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Steinsaltz

a negative statement you can infer a positive statement? How then can it be inferred that it should be like an offering? And if it is rather the opinion of Rabbi Yehuda, who disagrees with Rabbi Meir in this matter, the ruling of the mishna is superfluous, as this is identical to the ruling of the mishna in the first clause. The mishna above (10b) already established that a vow that uses the term laḥullin takes effect.

The Gemara answers: The ruling is superfluous. However, since the mishna teaches that the vow does not take effect when he says that the food will be like pig meat or like an object of idol worship, it therefore teaches incidentally that this ruling also applies when he says that it will be non-sacred.

Ravina said that this is what the mishna is teaching: And these are the vows that do not take effect at all and therefore the item mentioned in the vow remains permitted: One who said that a certain item will be like non-sacred food, or like pig meat, or like an object of idol worship. And if it did not teach the case of non-sacred food, I would say that although the vow does not take effect, it still requires, by rabbinic law, a request to a halakhic authority for its dissolution.

The Gemara asks: But is there any reason to consider this interpretation? But from the fact that the latter clause teaches with regard to a man who says to his wife: You are hereby to me like my mother, that dissolution is broached with him by suggesting a different extenuation, it may be inferred that the vow in the first clause does not necessitate a request to a halakhic authority. Rather, the interpretation of Ravina must be rejected, and it is clear that the case of non-sacred food was cited tangentially to the other cases in the mishna.

§ With regard to the principle that a prohibition cannot be created by associating a permitted item with one forbidden by Torah law, the Gemara asks: From where is this matter derived? The Gemara answers that the verse states: “When a man takes a vow to the Lord” (Numbers 30:3), which indicates that a vow does not take effect until one takes a vow by associating the status of an item that is forbidden by means of a vow with another item. If the item one is using to create the prohibition is forbidden by Torah law, the vow does not take effect.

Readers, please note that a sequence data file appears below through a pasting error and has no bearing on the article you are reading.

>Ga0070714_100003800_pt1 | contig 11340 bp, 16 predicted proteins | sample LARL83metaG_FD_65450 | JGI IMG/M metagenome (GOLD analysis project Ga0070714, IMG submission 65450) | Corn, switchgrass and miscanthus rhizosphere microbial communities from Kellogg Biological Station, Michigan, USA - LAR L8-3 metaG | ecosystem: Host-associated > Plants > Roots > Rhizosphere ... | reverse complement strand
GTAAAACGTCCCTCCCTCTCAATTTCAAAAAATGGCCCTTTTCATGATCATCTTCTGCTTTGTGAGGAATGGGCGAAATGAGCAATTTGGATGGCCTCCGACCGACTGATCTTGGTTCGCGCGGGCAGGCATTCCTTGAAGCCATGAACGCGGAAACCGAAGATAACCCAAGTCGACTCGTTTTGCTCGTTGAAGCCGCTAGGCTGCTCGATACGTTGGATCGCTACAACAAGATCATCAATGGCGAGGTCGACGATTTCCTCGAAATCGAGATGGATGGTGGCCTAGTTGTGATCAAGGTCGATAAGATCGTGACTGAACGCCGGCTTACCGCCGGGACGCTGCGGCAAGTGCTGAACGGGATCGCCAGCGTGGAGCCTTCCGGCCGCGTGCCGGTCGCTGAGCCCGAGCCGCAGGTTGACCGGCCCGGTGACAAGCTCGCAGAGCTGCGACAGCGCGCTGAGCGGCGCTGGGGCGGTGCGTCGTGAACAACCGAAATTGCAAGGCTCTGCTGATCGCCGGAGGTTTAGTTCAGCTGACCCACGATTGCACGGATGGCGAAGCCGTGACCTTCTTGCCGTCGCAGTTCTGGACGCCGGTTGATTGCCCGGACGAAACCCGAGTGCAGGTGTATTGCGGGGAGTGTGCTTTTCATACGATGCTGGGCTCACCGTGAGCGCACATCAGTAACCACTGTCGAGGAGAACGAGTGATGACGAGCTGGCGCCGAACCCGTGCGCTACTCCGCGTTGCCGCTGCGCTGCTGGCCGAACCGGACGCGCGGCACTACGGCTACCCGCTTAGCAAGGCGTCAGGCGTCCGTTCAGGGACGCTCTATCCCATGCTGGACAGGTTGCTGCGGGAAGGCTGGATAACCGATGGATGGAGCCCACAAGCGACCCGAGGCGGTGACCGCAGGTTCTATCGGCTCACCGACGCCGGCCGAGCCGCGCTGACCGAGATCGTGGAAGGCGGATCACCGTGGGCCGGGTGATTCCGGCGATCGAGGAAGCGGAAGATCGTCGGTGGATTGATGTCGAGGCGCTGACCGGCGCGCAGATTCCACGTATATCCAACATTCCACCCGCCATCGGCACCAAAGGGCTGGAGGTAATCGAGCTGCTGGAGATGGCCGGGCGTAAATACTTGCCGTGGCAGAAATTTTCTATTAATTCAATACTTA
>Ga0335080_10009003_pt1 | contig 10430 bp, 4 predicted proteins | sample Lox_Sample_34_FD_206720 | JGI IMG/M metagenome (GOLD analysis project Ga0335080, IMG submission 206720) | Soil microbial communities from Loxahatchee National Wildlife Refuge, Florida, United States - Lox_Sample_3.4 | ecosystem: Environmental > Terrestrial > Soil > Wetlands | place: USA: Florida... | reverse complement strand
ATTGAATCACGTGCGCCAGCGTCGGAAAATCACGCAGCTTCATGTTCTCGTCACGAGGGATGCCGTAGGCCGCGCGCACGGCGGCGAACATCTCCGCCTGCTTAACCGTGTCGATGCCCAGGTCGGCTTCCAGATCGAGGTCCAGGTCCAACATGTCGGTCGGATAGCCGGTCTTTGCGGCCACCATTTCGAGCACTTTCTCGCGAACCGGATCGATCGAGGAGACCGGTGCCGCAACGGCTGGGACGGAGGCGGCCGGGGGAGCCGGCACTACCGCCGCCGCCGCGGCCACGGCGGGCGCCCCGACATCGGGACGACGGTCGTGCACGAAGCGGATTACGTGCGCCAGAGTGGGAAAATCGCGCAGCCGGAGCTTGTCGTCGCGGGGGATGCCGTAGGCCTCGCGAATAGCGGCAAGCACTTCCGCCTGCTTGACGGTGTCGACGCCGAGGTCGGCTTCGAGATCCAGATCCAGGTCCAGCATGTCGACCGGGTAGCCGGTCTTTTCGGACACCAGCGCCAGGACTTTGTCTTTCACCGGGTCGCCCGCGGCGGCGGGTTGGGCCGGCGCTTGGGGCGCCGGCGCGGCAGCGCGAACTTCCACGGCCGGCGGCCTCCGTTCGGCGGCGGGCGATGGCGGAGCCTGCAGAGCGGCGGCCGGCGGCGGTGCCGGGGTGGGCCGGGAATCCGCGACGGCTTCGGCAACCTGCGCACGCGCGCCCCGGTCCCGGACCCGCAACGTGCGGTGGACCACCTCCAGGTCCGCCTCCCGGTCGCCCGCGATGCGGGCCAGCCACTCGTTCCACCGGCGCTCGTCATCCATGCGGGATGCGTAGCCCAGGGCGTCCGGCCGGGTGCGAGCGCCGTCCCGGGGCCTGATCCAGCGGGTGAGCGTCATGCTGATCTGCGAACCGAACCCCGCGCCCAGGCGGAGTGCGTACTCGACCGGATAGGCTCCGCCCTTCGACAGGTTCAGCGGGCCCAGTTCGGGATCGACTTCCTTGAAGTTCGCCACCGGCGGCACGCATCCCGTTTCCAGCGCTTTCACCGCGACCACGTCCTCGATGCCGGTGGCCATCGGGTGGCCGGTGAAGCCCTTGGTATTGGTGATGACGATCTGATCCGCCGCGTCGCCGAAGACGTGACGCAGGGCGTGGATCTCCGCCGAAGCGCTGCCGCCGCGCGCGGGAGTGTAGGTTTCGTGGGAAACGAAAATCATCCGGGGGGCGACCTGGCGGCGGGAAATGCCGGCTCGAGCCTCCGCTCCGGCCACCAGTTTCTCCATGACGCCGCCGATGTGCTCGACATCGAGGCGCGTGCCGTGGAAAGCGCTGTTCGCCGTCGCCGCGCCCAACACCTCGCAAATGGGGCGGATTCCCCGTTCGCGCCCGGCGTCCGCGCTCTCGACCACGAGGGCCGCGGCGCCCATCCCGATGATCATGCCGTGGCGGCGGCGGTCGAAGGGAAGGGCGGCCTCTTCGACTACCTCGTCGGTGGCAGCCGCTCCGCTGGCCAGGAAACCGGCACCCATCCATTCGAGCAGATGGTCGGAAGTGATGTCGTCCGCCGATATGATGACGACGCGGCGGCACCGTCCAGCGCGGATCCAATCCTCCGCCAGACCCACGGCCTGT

The Gemara asks: If so, then even if the item in the vow is associated with an item forbidden by Torah law, the vow should also take effect, as following that phrase in the verse it is written: “To bind his soul with a bond [issar],” which indicates that the association can be with an item forbidden [asur] by Torah law. The Gemara answers: The phrase “To bind his soul with a bond” is necessary for that which is taught in a baraita (12a): What is the bond mentioned in the Torah. The baraita derives from this phrase that a vow that associates the relevant item with an item whose prohibition was created by a pre-existing vow takes effect, but one whose prohibition is by Torah law does not take effect.

§ It is stated in the mishna that with regard to a man who says to his wife: You are hereby to me like my mother, dissolution is broached with him suggesting a different extenuation, i.e., by rabbinic law it is treated like an actual vow and it requires dissolution by a halakhic authority. The Gemara raises a contradiction from a baraita that states that if a man says to his wife: You are hereby to me like the flesh of my mother, or like the flesh of my sister, or like the fruit of a tree during the first three years after its planting [orla], or like forbidden mixtures of diverse kinds planted in a vineyard, all forbidden items, he has said nothing. This indicates that he does not even have to make a request to a halakhic authority.

Abaye said: He has said nothing by Torah law, as the vow does not take effect. However, he needs to make a request to a halakhic authority by rabbinic law. Rava said: That baraita is referring to Torah scholars, who are aware that this vow does not take effect. This mishna, on the other hand, is referring to an ignoramus, with regard to whom a rabbinic ordinance is necessary lest they take vows lightly.

The Gemara comments: And it is taught in a baraita: One who takes a vow by associating an item with a Torah scroll has not said anything, i.e., the vow does not take effect. And Rabbi Yoḥanan said: But nevertheless, he needs to make a request to a halakhic authority for dissolution of the vow. And Rav Naḥman said: And if he is a Torah scholar he does not need to make a request. The postulation of Rava, which states that with regard to some vows that do not take effect it is necessary to make a request to a halakhic authority only if they are taken by an ignoramus, can be seen from here.

Talmud - Bavli - The William Davidson digital edition of the Koren No=C3=A9 Talmud
with commentary by Rabbi Adin Steinsaltz Even-Israel (CC-BY-NC 4.0)
אדם סלומון
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